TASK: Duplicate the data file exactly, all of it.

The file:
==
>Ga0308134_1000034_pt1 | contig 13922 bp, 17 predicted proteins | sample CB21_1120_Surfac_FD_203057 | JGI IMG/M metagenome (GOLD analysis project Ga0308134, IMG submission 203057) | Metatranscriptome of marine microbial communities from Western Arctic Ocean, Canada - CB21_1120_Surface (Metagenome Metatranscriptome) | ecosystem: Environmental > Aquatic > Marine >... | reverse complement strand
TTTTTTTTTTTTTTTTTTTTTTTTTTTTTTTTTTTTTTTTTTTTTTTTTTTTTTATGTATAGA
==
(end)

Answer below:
>Ga0308134_1000034_pt1 | contig 13922 bp, 17 predicted proteins | sample CB21_1120_Surfac_FD_203057 | JGI IMG/M metagenome (GOLD analysis project Ga0308134, IMG submission 203057) | Metatranscriptome of marine microbial communities from Western Arctic Ocean, Canada - CB21_1120_Surface (Metagenome Metatranscriptome) | ecosystem: Environmental > Aquatic > Marine >... | reverse complement strand
TTTTTTTTTTTTTTTTTTTTTTTTTTTTTTTTTTTTTTTTTTTTTTTTTTTTTTATGTATAGA